Black Tennessee teachers face racial bias in scoring, new study finds
An analysis found Black and male teachers in Tennessee received lower classroom observation scores than their white and female counterparts every pre-pandemic year since 2012.
Black and male teachers in Tennessee schools are confronted with race and gender-based bias from administrators that may hinder their career success, according to a new study.
Researchers working for the Tennessee Education Research Alliance, a Vanderbilt University Peabody College research-practice partnership that examines state-level education policy, released the findings from their analysis on race and gender gaps in the state’s classroom observation scores on Monday.
“We want observation scores to give accurate information about teachers’ effectiveness in the classroom and not to reflect other factors beyond the teachers’ control,” Vanderbilt professor and alliance faculty director Jason A. Grissom said in a statement.
They determined Black teachers and male teachers in Tennessee have received lower classroom observation scores than their white and female counterparts every pre-pandemic academic school year since 2012.
The group’s study concluded that the bias has persisted across “every observation system” and at “every school level.”
“While these gaps in observation scores may seem small, they are large enough to have implications for personnel decisions,” the study authors wrote in their report. “The magnitude of these differences between Black and White teachers could have policy relevance.”
The alliance’s researchers analyzed Tennessee Department of Education data from the last seven pre-pandemic academic school years beginning in the fall of 2011 and ending in the spring of 2019.
The report included information about Tennessee educators’ race, ethnicity, and gender, as well as professional characteristics such as work roles held, years of experience, and highest degree earned. The scope of the research also analyzed teacher observation information, according to the report.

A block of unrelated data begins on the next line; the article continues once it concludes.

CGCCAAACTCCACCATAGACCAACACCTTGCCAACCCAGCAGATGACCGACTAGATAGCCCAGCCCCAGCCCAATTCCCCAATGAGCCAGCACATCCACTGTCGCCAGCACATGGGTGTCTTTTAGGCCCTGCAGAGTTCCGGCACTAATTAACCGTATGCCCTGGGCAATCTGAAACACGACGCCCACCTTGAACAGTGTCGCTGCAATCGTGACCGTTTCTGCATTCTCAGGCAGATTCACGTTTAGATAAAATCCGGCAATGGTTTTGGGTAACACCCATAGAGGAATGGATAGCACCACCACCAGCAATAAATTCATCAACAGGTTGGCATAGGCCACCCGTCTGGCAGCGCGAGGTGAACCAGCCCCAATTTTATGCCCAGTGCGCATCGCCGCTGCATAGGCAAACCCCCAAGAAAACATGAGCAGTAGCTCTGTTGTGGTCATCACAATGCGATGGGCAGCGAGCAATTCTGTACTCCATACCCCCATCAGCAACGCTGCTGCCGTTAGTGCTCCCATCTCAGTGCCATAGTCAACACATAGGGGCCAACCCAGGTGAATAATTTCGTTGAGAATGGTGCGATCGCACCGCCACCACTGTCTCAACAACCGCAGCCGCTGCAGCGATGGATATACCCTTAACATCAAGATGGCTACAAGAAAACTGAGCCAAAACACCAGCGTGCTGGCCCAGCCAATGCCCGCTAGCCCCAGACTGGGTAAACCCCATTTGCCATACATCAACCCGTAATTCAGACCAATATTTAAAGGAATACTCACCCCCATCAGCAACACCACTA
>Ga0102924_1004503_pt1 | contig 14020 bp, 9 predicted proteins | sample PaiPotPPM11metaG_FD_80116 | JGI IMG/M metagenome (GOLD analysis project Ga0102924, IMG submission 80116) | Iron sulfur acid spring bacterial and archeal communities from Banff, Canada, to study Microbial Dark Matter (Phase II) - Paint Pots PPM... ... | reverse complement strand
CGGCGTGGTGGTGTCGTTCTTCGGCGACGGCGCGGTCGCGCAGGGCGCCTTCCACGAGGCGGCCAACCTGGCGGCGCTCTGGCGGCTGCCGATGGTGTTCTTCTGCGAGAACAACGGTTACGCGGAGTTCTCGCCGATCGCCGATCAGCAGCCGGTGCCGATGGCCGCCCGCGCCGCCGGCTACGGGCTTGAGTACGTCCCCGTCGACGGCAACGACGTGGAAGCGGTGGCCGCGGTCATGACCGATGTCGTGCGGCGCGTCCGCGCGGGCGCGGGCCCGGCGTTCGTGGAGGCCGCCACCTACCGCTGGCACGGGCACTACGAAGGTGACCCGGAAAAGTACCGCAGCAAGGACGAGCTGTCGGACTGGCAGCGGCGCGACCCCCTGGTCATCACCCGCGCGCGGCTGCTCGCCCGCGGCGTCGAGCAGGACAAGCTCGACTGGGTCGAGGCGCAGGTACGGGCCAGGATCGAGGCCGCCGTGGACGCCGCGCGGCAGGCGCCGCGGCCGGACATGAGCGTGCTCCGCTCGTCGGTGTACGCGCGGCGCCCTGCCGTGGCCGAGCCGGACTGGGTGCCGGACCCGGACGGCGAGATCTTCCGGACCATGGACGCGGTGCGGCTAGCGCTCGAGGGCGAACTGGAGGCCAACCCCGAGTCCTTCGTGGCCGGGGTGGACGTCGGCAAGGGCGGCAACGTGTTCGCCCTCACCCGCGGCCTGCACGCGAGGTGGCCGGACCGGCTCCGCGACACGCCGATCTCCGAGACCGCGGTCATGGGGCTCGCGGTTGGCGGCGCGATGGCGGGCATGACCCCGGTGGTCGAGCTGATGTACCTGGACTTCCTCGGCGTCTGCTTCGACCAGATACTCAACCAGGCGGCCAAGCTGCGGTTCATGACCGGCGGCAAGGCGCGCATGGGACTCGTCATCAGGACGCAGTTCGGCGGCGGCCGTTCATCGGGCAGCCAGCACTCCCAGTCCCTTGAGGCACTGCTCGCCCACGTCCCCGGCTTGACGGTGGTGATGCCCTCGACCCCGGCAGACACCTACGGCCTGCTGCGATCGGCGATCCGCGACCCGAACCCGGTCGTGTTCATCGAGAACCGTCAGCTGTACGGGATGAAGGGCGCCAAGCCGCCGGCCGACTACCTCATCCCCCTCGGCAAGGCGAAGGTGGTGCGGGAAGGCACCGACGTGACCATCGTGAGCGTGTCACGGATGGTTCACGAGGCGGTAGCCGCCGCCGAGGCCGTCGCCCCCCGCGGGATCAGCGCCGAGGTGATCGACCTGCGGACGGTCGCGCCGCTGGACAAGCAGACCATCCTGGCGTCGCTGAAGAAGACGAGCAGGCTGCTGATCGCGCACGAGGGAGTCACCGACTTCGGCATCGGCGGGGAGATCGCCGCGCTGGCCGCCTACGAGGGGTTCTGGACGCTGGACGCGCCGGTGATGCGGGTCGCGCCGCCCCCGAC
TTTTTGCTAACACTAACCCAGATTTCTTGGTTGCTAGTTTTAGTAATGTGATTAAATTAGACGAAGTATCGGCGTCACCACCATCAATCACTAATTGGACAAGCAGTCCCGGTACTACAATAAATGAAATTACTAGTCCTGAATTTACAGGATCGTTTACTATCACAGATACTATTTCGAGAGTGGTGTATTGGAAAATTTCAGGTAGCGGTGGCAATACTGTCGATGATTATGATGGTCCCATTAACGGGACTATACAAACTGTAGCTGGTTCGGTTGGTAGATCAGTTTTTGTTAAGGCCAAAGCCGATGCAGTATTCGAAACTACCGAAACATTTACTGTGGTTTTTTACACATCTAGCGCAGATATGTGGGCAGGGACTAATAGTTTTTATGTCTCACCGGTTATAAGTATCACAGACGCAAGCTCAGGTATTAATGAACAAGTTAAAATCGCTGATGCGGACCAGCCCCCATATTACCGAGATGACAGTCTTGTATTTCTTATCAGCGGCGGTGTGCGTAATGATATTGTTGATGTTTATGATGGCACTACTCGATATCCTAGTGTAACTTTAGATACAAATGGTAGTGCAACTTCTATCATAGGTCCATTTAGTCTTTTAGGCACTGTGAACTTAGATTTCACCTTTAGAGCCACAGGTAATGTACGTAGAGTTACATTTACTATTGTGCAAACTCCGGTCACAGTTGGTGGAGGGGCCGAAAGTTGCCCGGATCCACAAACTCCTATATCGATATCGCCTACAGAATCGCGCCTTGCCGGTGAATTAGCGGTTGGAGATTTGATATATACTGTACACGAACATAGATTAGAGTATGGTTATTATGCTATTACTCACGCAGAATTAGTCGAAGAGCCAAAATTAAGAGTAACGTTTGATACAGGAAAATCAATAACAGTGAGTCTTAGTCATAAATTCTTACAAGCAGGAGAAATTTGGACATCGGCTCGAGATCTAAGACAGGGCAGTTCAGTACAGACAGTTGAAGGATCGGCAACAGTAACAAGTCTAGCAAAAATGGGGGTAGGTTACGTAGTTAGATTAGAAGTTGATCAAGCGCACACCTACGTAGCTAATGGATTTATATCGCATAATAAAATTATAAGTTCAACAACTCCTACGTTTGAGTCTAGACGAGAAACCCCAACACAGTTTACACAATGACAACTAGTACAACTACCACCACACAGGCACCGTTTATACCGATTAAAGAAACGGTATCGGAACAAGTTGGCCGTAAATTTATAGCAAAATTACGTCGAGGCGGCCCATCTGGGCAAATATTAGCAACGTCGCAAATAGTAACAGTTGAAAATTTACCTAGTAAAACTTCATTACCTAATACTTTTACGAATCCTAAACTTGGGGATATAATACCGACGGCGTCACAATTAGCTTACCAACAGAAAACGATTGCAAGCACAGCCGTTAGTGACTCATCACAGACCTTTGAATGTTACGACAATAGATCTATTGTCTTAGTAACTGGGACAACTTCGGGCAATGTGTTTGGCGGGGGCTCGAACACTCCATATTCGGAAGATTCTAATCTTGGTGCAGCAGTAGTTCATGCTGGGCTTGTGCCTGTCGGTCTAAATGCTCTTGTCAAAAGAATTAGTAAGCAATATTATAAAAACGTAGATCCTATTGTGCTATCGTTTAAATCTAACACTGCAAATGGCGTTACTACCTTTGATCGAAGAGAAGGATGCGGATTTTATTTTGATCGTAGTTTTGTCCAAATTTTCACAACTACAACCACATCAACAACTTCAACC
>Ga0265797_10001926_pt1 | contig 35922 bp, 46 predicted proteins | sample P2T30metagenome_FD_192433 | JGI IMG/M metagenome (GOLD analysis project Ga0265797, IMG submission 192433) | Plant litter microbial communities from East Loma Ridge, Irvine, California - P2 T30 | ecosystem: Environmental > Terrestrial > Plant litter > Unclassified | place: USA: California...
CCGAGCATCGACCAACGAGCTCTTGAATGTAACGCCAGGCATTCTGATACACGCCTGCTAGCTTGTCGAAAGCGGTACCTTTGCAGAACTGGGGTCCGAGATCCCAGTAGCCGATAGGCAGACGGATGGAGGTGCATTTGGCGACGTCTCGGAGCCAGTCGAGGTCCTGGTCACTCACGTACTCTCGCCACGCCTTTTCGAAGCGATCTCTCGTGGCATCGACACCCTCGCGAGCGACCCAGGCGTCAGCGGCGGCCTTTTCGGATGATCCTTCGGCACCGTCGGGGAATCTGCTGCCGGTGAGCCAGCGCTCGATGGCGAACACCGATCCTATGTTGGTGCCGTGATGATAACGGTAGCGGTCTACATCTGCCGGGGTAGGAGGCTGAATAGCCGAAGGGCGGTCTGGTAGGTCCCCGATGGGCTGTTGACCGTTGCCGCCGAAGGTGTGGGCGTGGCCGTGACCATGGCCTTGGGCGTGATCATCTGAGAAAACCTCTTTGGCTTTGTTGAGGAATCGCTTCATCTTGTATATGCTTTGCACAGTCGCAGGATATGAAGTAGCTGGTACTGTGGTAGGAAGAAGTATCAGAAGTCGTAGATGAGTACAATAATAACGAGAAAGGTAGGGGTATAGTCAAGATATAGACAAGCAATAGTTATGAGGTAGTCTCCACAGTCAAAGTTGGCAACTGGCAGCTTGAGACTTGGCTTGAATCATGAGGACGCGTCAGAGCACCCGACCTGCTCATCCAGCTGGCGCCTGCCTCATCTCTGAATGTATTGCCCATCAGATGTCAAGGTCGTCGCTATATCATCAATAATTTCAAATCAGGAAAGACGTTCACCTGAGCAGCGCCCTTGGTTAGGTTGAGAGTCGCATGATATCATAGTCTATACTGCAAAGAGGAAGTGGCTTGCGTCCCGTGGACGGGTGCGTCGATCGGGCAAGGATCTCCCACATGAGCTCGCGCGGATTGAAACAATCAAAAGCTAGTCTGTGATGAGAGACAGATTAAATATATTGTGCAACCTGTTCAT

The study found racial gaps were larger in schools where Black teachers don’t have many Black colleagues. It also determined Black teachers received lower ratings from white evaluators, including principals and assistant principals.
“Together, these results suggest fewer differences in schools where the teaching faculty and leadership team are more racially diverse,” the study authors concluded.
The study found the observation score disparity persisted even when Black and male teachers have comparable qualifications to their white and female counterparts. The bias even remained when a teacher’s students received similar test scores and other metric outcomes.
The study also determined that the racial makeup of a school’s faculty, different traits of students assigned to Black and white teachers, and the race of the administrator conducting teacher observations all play a role in the observation score disparity between Black and white teachers.
“Even as average scores have increased each year of the evaluation system, white teachers have outscored Black teachers by about one-tenth of a rating point (on a five-point scale) each year,” the study authors wrote.
Researchers said they don’t have many clues about the cause of the male and female observation score gap.
“The gender gap is roughly additive with the racial gap, meaning that white women score, on average approximately 0.30 points higher than Black men, a gap that is roughly constant across all years of the data set,” the study authors determined.
Tennessee Department of Education officials told theGrio on Wednesday that they are aware of the alliance’s study and its findings, but that school administrator observations fall “under the purview of the local school districts and schools.”
“The department offers professional development opportunities and supports to help train evaluators in implementing the observation rubric and will continue to do so in light of this study to support our districts in conducting an impartial and fair observation system,” the state DOE said in an emailed statement.
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